Posted in | News | Nanomedicine | Nanomaterials

Electrospun Nanofibers for Wound Healing and Enhancing 3D-Matrices for Biological Tissues

Electrospinning uses electric fields to control microscale and nanoscale fibers. The method is strong but tedious and expensive. Researchers from Michigan Technological University have come up with a new way to develop customizable nanofibers for growing cell cultures that sidestep time taken for removing toxic chemicals and solvents. Their efforts are published in Elsevier’s Materialia (DOI: 10.1016/j.mtla.2019.100296).

Although the material texture is visible to the naked eye, microscopic images reveal the intricacy of the structure. (Image credit: Smitha Rao)

Smitha Rao, assistant professor of biomedical engineering at Michigan Tech, led the study. She said the method is groundbreaking, “we’re coming at this completely sideways,” and the team concentrated on refining electrospun nanofiber production. Nanofibers are employed as scaffolds, composed of strands and pockets that can grow cells.

We want an assembled, highly aligned scaffold that has ideal structures and patterns on it that cells will like. Take a cell, put it on porous materials versus elastic materials versus hard materials, and it turns out the cell does different things. Usually you use varied materials to get these diverse characteristics. Cells respond differently when you put them on different surfaces, so can we make scaffolds that provide these different conditions while keeping the materials the same?

Smitha Rao, Assistant Professor of Biomedical Engineering, Michigan Tech.

Nanofiber Strands and Pockets

Briefly, yes. Plus, making modifiable scaffolds is astonishingly simple, particularly when compared to the difficult casting and additive processes commonly used to create scaffolds ideal for electrospinning. Furthermore, Rao’s team found a satisfying side effect.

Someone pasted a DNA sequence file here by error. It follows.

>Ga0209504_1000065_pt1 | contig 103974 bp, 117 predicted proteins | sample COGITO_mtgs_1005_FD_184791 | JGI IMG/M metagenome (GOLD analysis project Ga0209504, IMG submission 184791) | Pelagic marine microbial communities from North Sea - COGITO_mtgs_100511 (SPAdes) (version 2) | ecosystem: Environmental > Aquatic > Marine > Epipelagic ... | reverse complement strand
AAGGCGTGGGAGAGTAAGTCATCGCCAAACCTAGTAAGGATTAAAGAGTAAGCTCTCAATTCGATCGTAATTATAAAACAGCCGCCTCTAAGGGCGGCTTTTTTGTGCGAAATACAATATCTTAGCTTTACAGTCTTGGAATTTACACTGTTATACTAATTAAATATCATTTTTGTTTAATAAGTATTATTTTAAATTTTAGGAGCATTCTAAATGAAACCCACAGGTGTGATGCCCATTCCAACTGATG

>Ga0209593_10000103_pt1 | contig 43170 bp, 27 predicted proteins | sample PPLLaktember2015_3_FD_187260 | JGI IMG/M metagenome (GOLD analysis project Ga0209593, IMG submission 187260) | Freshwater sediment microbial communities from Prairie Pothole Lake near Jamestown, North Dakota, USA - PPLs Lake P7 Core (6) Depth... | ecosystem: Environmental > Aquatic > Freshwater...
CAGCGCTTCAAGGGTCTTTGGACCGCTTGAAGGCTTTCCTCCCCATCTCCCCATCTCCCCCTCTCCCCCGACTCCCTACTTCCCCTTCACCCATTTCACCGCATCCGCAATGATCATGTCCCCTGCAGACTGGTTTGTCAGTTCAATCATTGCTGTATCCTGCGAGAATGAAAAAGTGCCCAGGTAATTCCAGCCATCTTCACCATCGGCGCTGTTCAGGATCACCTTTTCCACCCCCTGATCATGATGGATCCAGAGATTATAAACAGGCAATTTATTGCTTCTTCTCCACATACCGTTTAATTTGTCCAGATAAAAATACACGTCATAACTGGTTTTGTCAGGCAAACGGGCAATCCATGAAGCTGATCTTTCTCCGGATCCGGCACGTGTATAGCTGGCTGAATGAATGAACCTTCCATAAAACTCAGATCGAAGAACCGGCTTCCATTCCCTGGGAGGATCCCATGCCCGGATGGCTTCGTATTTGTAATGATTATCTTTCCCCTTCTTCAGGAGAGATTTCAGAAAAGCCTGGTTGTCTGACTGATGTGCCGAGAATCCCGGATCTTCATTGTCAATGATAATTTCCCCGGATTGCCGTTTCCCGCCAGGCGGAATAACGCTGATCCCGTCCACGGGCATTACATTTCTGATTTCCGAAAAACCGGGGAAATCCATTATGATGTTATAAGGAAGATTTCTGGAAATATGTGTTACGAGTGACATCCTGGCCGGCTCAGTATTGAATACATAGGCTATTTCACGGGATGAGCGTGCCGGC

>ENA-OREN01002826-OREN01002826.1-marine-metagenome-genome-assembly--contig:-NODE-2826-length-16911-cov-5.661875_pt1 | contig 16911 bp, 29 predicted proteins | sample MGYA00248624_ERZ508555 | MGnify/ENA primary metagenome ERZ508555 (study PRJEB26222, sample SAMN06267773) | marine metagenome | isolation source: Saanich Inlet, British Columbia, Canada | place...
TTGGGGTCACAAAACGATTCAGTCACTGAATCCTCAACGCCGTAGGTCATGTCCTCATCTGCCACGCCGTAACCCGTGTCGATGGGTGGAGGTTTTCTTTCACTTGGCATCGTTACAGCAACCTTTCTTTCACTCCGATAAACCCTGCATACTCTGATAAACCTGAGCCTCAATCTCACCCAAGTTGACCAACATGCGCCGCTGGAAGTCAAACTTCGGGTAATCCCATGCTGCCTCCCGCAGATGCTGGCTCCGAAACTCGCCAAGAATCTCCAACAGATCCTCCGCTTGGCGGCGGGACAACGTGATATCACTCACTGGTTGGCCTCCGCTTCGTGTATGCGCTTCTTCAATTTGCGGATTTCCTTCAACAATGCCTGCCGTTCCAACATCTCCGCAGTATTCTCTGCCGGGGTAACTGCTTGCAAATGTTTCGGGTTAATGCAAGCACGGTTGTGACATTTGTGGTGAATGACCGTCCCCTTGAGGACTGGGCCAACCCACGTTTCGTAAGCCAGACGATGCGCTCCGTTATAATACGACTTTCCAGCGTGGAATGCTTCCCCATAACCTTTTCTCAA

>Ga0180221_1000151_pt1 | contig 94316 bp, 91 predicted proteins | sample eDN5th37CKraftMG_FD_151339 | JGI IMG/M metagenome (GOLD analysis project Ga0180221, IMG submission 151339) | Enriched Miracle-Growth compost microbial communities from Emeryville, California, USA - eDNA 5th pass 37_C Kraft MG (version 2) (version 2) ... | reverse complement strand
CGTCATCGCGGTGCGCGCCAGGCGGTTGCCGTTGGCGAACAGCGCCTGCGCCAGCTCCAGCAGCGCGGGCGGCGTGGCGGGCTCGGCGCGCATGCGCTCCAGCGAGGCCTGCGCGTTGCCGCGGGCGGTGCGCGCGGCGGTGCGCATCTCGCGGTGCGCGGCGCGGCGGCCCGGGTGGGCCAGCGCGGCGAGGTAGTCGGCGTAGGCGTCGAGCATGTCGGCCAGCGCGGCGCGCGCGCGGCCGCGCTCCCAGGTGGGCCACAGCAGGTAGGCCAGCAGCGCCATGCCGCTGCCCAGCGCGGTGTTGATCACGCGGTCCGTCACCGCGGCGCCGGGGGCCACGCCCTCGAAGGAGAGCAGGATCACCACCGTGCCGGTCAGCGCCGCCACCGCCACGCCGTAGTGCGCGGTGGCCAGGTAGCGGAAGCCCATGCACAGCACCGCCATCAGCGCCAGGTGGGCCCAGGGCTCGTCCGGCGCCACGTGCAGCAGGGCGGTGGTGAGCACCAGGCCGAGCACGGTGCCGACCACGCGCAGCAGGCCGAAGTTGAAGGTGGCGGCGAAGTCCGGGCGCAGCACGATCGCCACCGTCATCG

“We take the polymers, then we put them into solutions, and we came up with this magical formula that works—and then we had to go electrospin it,” Rao explained, adding that the team observed something strange during the process.

“We saw that the cells aligned without us applying anything externally. Typically, to make them align you have to put them in an electric field, or put them in a chamber and agitate the scaffold to force them to align in a particular direction by applying external stresses,” she said. “We’re basically taking pieces of this scaffold, throwing it in a culture plate and dropping cells on it.”

When spun in an electric field—visualize a cotton candy machine—the self-aligning cells trail the strand-and-pocket pattern of the underlying nanofibers. Rao’s team, including lead author and PhD student Samerender Nagam Hanumantharao and master's student Carolynn Que, discovered that varying electric field strengths led to various pocket sizes. At 18 kilovolts, the magic takes place and the fibers align just right. At 19 kilovolts, small pockets develop, suitable for cardiac myoblasts. At 20 kilovolts, honeycombs of pockets grow in the fibers. Bone cells favor the pockets created at 21 kilovolts; dermal cells are not choosy, but particularly like the roomy pockets that grow at 22 kilovolts.

Multi-strand Nanofibers

Rao’s team tested a range of polymer mixes and learned that a few of the most common materials stay tried-and-true. Their magical two-polymer blend allows them to exploit the nanofiber pocket size; a three-polymer blend made alteration of the mechanical properties possible. The polymers include polycaprolactone (PCL), biodegradable and not tough to shape, and conductive polyaniline (PANI), which together formed a two-polymer blend, which could be integrated with polyvinylidene difluoride (PVDF).

Because polyaniline is conducting in nature, people can throw it into the fiber matrix to get conductive scaffolds for cells such as neurons. However, no one has used these materials to manipulate the process conditions.

Smitha Rao, Assistant Professor of Biomedical Engineering, Michigan Tech.

Being able to use the same materials to develop various nanofiber features means removing physical and chemical variables that can make the experimental results messy. Rao believes that as more scientists use her team’s process and blends, it will accelerate research to properly understand neural mechanisms, expedite wound healing technology, test cell lines, and improve fast prototyping in biomedical engineering.

We’re trying to simplify the process to answer a highly complex question: how do cells proliferate and grow? This is our basic building block; this is the two-by-two Lego. And you can build whatever you want from there.

Smitha Rao, Assistant Professor of Biomedical Engineering, Michigan Tech.

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